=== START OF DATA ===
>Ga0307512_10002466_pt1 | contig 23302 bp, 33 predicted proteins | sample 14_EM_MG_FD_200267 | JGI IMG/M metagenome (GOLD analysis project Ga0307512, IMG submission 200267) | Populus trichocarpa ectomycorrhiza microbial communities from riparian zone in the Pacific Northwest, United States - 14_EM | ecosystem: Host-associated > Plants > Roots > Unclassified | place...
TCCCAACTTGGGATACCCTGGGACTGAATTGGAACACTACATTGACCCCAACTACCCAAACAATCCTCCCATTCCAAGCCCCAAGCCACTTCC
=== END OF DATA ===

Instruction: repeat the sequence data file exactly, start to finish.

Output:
>Ga0307512_10002466_pt1 | contig 23302 bp, 33 predicted proteins | sample 14_EM_MG_FD_200267 | JGI IMG/M metagenome (GOLD analysis project Ga0307512, IMG submission 200267) | Populus trichocarpa ectomycorrhiza microbial communities from riparian zone in the Pacific Northwest, United States - 14_EM | ecosystem: Host-associated > Plants > Roots > Unclassified | place...
TCCCAACTTGGGATACCCTGGGACTGAATTGGAACACTACATTGACCCCAACTACCCAAACAATCCTCCCATTCCAAGCCCCAAGCCACTTCC